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QCinema 2018 reviews (Part 1): 'Shoplifters,' 'Burning,' 'Billie and Emma,' 'Dog Days,' and 'Hintayan ng Langit'

hintayan ng langit qcinema 2018 movie review

(This is the first part of our QCinema International Film Festival 2018 coverage.  There are over 40 films set to screen in this year's edition. Let's talk about some of them.)

QCinema International Film Festival 2018 opens with Hirokazu Kore-eda’s ‘Shoplifters,’ which tells the story of a group of people who formed an unconventional family out of their longingness for compassion and support over their own damaged selves.


shoplifters qcinema 2018 opening film
Shoplifters (Hirokazu Kore-eda, 2018)

Like Whammy Alcazaren’s ‘Never Tear Us Apart,’ recently shown in another film festival this year, this film is a deconstruction of the family mythos. It seeks to define what truly makes a family, and what doesn’t. Does blood unify people, given the norm that it is thicker than other substance? 

READ: Everything you need to know about QCinema International Film Festival 2018

Kore-eda never establishes. It puts you on the spot that there’s an already existing bond within this family, allowing the film to just be a narration of how these people will continue to conquer and save their relationship above else. Despite becoming an ensemble piece, ‘Shoplifters’ shine the most on quieter, individual moments, from erotic dances to frequent shoplifts perpetuated by kids. 


burning lee chang-dong movie review 2018
Burning (Lee Chang-dong, 2018)

Lee Chang-dong’s ‘Burning’ is an adaptation of Haruki Murakami’s ‘Barn Burning,’ touching on the material’s theme of loneliness and obsession. However, the film goes for something political and at times satirical. Putting Chang-dong’s home country South Korea in the spotlight, the film narrates a socio-cultural display of class disparity. 


It is perfectly exemplified in a scene in which the lead character from the lower class, who in the middle of self-pleasure shifts his view from a woman to the high-rise building. On the surface, ‘Burning’ is a mystery thriller. It’s not a whodunnit story, but about the search for evidence. The search for meaning in life, and at the same time, the decay that involves in the process. 

This year, QCinema has five narrative and two documentary titles for the local competition. I will discuss three here, and the rest on another post.


billie and emma qcinema 2018 movie review
Billie and Emma (Samantha Lee, 2018)

Billie and Emma’ works just fine as a story of lesbians in a period where homosexuality was treated as an infectious disease. High schoolers Billie and Emma were forced to partner up for a project. The former is confused whether to fit in a school populated by straight women or remain isolated, while the latter got pregnant. The two’s middle ground, the affection between them, was treated very innocent and sweet in the narrative.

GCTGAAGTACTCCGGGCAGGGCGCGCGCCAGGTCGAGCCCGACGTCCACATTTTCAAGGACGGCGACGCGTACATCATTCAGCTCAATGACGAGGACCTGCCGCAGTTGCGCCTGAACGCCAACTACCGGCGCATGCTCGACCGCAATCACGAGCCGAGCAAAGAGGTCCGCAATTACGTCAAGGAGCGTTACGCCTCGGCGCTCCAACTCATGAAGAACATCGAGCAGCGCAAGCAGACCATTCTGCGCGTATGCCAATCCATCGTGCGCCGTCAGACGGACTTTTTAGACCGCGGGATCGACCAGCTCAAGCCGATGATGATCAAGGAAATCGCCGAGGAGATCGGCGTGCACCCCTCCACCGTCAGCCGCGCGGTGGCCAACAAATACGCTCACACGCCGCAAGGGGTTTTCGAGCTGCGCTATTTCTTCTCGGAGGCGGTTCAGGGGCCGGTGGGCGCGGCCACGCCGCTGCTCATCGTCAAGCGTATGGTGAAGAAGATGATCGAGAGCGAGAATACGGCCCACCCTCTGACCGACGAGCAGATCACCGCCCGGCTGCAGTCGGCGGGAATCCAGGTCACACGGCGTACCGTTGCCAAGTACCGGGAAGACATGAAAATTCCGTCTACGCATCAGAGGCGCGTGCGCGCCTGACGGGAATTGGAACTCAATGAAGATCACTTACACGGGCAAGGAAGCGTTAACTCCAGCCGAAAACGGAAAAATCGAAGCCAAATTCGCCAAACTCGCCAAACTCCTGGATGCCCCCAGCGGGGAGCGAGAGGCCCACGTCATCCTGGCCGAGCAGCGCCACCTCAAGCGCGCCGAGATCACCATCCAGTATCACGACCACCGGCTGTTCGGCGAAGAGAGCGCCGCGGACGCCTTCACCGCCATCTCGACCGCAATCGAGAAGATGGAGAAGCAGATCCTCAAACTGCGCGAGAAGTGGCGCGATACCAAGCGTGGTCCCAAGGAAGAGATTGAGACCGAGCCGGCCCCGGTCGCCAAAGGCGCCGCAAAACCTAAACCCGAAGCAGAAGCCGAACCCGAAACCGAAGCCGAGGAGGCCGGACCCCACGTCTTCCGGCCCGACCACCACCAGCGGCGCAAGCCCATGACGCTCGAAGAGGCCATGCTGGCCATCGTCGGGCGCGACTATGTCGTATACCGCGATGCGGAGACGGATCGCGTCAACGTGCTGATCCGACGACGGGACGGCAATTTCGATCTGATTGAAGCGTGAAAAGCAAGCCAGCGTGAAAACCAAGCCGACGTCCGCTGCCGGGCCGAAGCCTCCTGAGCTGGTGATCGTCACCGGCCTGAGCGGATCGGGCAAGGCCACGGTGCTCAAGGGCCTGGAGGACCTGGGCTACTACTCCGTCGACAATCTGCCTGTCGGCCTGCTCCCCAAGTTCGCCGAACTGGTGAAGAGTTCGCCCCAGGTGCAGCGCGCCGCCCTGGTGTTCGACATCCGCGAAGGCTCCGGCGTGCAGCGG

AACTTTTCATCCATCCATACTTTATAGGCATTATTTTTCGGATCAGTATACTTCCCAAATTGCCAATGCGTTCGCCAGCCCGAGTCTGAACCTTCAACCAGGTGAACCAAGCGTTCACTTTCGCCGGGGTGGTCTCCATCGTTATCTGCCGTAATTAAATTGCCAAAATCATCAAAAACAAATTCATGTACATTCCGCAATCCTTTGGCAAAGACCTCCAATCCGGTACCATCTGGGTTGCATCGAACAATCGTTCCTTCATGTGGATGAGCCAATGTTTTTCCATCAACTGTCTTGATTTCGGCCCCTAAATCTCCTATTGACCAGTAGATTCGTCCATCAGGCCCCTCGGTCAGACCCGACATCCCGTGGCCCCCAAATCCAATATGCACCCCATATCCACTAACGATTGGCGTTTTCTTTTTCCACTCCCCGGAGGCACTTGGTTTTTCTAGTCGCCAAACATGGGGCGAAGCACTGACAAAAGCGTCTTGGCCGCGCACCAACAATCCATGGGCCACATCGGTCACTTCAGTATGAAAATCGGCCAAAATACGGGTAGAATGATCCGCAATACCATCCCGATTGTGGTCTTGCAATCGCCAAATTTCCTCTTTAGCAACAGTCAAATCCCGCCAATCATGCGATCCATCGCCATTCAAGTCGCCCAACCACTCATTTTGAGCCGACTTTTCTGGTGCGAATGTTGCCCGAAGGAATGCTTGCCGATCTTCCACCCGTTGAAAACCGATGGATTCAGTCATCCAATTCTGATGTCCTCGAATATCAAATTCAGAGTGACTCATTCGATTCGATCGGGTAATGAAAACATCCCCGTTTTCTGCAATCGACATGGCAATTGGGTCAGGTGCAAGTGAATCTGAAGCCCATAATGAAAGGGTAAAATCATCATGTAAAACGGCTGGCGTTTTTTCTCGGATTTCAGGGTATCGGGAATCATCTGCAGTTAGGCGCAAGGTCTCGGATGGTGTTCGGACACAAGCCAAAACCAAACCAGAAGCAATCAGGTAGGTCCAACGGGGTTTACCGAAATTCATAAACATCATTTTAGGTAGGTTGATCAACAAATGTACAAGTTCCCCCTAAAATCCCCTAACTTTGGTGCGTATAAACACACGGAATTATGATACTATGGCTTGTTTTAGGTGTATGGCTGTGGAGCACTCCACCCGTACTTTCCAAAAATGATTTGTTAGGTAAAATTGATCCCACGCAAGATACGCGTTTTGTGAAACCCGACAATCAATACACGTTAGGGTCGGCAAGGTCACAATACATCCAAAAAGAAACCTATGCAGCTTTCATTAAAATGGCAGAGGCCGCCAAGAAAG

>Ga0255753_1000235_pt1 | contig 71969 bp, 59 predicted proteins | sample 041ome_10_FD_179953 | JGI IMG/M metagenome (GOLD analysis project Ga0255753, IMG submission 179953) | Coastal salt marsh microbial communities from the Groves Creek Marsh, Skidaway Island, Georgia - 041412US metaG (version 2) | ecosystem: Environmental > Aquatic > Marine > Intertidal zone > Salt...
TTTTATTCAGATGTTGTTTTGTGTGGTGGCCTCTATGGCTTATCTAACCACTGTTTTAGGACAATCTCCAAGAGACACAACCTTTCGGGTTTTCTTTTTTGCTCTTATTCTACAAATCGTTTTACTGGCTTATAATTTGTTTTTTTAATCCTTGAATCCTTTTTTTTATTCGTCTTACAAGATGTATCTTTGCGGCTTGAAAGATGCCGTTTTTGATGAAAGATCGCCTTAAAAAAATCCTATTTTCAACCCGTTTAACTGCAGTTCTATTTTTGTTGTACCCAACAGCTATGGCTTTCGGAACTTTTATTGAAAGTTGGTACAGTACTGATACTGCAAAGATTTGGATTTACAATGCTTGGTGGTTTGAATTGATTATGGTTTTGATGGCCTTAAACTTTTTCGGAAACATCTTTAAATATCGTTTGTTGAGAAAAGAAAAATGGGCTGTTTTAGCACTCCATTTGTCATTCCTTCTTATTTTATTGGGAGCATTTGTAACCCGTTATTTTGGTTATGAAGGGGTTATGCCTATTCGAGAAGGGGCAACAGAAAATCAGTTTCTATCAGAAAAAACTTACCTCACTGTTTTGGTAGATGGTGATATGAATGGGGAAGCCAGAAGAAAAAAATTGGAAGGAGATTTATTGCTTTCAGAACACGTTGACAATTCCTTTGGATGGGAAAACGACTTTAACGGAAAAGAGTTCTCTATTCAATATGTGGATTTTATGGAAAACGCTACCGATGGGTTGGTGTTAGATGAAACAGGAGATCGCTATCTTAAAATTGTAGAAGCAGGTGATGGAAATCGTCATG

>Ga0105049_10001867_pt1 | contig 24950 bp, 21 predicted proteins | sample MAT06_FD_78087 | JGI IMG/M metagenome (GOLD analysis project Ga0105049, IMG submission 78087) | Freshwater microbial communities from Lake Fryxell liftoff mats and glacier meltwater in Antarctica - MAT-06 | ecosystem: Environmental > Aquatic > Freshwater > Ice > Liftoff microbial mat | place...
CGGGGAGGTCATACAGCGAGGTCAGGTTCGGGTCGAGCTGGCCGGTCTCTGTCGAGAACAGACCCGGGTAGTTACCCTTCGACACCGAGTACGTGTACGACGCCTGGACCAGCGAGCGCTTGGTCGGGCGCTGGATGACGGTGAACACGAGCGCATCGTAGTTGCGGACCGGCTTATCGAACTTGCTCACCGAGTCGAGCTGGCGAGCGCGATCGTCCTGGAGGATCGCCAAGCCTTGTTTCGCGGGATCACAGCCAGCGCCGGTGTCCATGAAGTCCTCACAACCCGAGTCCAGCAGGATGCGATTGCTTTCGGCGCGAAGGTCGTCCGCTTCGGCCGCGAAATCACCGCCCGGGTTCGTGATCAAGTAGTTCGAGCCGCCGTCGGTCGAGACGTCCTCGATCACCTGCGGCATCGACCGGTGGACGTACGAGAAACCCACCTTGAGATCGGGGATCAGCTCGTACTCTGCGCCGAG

As a film about teenagers falling in love, there’s a genuine charm and hype on how the relationship blooms on-screen. It is anchored on the small talks, lingered by frequent stares and hidden smiles. It’s a film that’s intentionally charismatic on how it was patterned. I’m just not a big fan of how one character resolves her issue. 


dog days timmy harn  qcinema 2018 movie review
Dog Days (Timmy Harn, 2018)

Dog Days’ is frenetic and a complete delight to watch, at least for its first hour. A story of a young man injected by cult rituals to become a basketball superstar, the film boasts of promise. The mix of mysticism and basketball underdog drama is an already exciting premise, but the whole thing just disappointingly falls down when it tries to stray away from the two ingredients that initially make it work. 

It’s hard to stay in put with a lead character that isn’t worth investing in. The lead named Michael Jordan Ulili is fierce, never takes no for an answer guy that in the end, seems to stay the same. The protagonist is just someone I don’t think I can place my bets off. 

In the end, when chaos was topped with even more chaos, the redemption seems irrelevant at this point. But the film was able to redeem itself narrative-wise over its final scene. Oh boy, that closing shot. 


hintayan ng langit  qcinema 2018 movie review
Hintayan ng Langit (Dan Villegas, 2018)

Like ‘Exes Baggage,’ ‘Hintayan ng Langit’ expands on Dan Villegas’ fascination over guilt and unfilled baggage in relationships. In this film, unsatisfied guilts are challenged for the dead people, who before going to heaven, has to stay first in a purgatory known as the “middle.” 


Former lovers, played by Eddie Garcia and Gina Pareño, are accidentally reunited here. As they are forced to live in a room together, wounds are reopened, emotions will rekindle. 

I have never seen the original play by Juan Miguel Severo which this film was based on, but I can see how a story like this would appear better when created for cinema than theater. The world created for the dead is a delight to uncover, as if a neverending hotel but equipped with the right resources for its people to recall their memories.

As a love story, the film really got me. But I feel it could benefit more if it delves more to its commentary of mortality. Most of the time, the characters just remember and recall their previous action. The effective catharsis really comes from them discussing the possibilities, the “what-ifs” of being dead and the baggage left behind before passing away. It’s heart-wrenching stuff, impressively delivered by Garcia and Pareño. It’s not surprising to say they are good at this time, but they are superb here!






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